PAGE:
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  • Writer's pictureSarah Gibbs Underhill

Cleaning Out the Truck

Updated: Jul 23, 2022

On Beginnings and Endings 1/19/19

It's a raw, gray late January day, with a knifelike east wind blowing and a big snow storm on the way. I am cleaning out Dave's truck, a 1995 Chevy pickup which has been parked in the driveway since his death a year and a half ago. The bed is blanketed with a layer of dead leaves, the tires are muddy, the cab is dusty and full of all the things he kept handy as he went about his work day as a carpenter, a repairer of wooden boats and old houses. I'm cleaning out wrenches, lengths of rope, bolts and nuts and wrench sets, rags, business cards, sea shells, rolls of duct tape, odd bits of copper and wire.

When I first met Dave I loved his pickup truck and the careless way the dashboard was strewn with all these sorts of things. It was part of his mystique: he was a carpenter! Worked with his hands, made a living, older and wiser and more worldly wise than I, a bashful 20 year old girl at the time. I found him sexy and attractive and interesting, a bit edgy, dangerous , fascinating, and that reeled me in as surely as a bluefish on a line. He was also drop dead gorgeous. I experienced a physical rush, of hormones no doubt, when I first saw him. He was handsome on the verge of being beautiful, blond, slender, ever so slightly feminine. That combination I found irresistible. An older man of 32, with an ex-wife and a daughter and a cabin in Canada. These things were glamorous to me. I was crazy about him and found his truck sexy and I loved to ride in it with him.

Forty years on, I contemplate with the clarity of experience and the glow of nostalgia, as I gather up the mementos and tools of his last work years and put them in a milk crate, preparatory to selling the truck at scrap metal price to a guy who is willing to give it a home. Everything is quiet and gray and cold and still. It took awhile for the kids to agree to part with the truck. It still ran for awhile and we used it to haul firewood around in the yard, and to move our boat to a different spot. But the brakes are shot, the suspension is all rust, the power steering leaks like a fountain. A fan belt went flying off last time we had it running and is now curled up in the cab like a dormant black snake. One of my sons asked me for money for some legal expenses he has and I bargained the truck being sold for helping him out. We need the room in the driveway. I don't have the money to restore the truck to being road worthy. Time to let it go.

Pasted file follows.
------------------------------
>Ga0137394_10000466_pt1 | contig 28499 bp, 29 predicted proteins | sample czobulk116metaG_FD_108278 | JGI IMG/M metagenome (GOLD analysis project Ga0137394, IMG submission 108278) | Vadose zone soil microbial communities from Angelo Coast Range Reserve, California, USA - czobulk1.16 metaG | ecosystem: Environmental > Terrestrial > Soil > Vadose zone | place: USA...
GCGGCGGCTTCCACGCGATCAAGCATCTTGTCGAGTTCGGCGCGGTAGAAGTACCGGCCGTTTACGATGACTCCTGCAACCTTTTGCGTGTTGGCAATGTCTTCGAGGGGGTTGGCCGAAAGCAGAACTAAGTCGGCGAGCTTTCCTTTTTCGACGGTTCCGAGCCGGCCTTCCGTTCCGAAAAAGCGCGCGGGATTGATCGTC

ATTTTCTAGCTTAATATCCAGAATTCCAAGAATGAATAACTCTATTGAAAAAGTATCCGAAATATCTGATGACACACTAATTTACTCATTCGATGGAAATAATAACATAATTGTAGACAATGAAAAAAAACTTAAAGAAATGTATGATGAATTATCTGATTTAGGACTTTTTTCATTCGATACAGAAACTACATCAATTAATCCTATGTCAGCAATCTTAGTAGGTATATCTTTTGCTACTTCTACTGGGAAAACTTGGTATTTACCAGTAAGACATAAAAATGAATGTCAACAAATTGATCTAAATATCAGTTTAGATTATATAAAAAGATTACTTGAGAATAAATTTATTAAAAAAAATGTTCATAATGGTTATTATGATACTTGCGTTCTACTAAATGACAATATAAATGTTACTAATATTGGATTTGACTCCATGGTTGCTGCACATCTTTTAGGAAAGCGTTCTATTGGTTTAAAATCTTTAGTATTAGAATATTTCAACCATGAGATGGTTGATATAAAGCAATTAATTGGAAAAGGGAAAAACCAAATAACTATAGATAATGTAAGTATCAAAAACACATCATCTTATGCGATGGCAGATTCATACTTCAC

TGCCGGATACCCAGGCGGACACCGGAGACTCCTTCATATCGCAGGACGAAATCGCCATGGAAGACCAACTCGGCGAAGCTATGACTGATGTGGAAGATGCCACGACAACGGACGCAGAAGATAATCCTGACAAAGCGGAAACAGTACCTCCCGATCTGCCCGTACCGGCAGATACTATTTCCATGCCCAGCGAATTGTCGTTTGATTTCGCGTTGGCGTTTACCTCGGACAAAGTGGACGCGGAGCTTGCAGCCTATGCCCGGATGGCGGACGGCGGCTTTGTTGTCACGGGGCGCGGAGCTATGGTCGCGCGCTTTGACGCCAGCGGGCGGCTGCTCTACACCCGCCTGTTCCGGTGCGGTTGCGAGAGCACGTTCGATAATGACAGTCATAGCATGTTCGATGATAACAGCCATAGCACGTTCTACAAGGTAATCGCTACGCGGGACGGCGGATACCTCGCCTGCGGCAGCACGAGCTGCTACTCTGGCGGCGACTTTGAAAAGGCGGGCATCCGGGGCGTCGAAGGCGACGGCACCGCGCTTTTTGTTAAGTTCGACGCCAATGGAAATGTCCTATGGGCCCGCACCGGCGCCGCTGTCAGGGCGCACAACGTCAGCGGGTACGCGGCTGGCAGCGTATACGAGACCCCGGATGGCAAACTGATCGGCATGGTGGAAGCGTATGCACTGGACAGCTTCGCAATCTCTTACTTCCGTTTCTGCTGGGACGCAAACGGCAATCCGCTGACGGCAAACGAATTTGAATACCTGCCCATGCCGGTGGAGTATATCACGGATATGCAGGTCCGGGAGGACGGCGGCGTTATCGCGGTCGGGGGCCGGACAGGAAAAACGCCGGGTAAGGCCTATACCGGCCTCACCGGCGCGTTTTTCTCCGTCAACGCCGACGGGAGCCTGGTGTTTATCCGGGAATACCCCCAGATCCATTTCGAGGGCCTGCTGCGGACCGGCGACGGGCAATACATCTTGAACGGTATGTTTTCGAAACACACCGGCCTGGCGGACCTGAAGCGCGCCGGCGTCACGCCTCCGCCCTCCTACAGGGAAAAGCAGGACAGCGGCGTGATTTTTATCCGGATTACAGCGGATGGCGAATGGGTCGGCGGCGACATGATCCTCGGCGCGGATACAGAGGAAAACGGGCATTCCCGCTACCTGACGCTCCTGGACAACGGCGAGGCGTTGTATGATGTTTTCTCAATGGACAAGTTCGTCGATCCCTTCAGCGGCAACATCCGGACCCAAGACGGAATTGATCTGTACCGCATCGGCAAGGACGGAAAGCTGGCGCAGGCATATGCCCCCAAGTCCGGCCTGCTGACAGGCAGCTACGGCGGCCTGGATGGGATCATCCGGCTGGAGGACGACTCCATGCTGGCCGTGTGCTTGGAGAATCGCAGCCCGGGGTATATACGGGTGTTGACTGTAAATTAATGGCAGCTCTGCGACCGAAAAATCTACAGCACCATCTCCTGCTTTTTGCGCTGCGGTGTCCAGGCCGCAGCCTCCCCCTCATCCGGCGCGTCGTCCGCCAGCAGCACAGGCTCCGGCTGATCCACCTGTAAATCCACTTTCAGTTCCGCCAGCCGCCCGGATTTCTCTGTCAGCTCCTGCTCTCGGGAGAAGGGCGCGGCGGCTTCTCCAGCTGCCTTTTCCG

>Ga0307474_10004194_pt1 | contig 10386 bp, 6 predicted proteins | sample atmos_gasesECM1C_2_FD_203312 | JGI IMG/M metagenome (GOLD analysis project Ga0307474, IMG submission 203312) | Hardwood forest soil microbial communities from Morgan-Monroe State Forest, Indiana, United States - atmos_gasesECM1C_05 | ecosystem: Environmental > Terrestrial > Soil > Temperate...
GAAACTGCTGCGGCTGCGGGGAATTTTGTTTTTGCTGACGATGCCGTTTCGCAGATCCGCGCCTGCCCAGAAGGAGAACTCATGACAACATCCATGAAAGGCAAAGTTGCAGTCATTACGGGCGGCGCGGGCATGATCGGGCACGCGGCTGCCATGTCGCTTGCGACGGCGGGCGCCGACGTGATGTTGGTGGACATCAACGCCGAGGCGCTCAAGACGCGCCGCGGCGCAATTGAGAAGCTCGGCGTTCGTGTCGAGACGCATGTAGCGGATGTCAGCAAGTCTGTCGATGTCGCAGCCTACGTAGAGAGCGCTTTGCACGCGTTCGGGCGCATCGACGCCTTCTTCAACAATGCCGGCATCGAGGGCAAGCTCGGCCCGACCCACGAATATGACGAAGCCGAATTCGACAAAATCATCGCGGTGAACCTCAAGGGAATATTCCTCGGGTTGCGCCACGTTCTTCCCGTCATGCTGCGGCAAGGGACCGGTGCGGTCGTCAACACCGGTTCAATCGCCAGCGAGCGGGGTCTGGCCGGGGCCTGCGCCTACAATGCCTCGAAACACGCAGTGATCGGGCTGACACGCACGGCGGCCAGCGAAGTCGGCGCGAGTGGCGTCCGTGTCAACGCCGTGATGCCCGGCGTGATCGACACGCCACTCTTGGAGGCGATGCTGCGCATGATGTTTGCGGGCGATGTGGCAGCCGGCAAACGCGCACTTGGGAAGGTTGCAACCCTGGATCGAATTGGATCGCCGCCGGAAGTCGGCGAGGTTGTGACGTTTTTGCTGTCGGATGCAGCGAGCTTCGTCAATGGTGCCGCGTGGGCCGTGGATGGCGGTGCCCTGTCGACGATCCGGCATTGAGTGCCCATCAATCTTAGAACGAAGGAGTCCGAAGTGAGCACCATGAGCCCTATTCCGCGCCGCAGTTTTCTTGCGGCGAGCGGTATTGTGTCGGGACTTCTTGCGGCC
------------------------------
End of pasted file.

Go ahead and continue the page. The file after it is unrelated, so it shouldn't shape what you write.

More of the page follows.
Cleaning off the dashboard (matches, paint scraper, pipe tobacco, a condom, a giant magnet, nails, screws) I remember the first dashboard and the joy of riding together. We managed to ride together for 33 years in various trucks and boats until the stresses of life and the coldness set in and we split up. I have a few regrets but I'm glad we did it. Ride together, that is. I have a solemn driveway moment, contemplating the truck leaving as he left, not to return. It's been in the driveway keeping up the appearance of someone being home even when no-one is, a useful service sometimes on a quiet country back road. Now there will be times when there is no vehicle parked here, and the house appears as it is, temporarily deserted by its living occupants, empty, quiet, waiting for the next chapter to begin.

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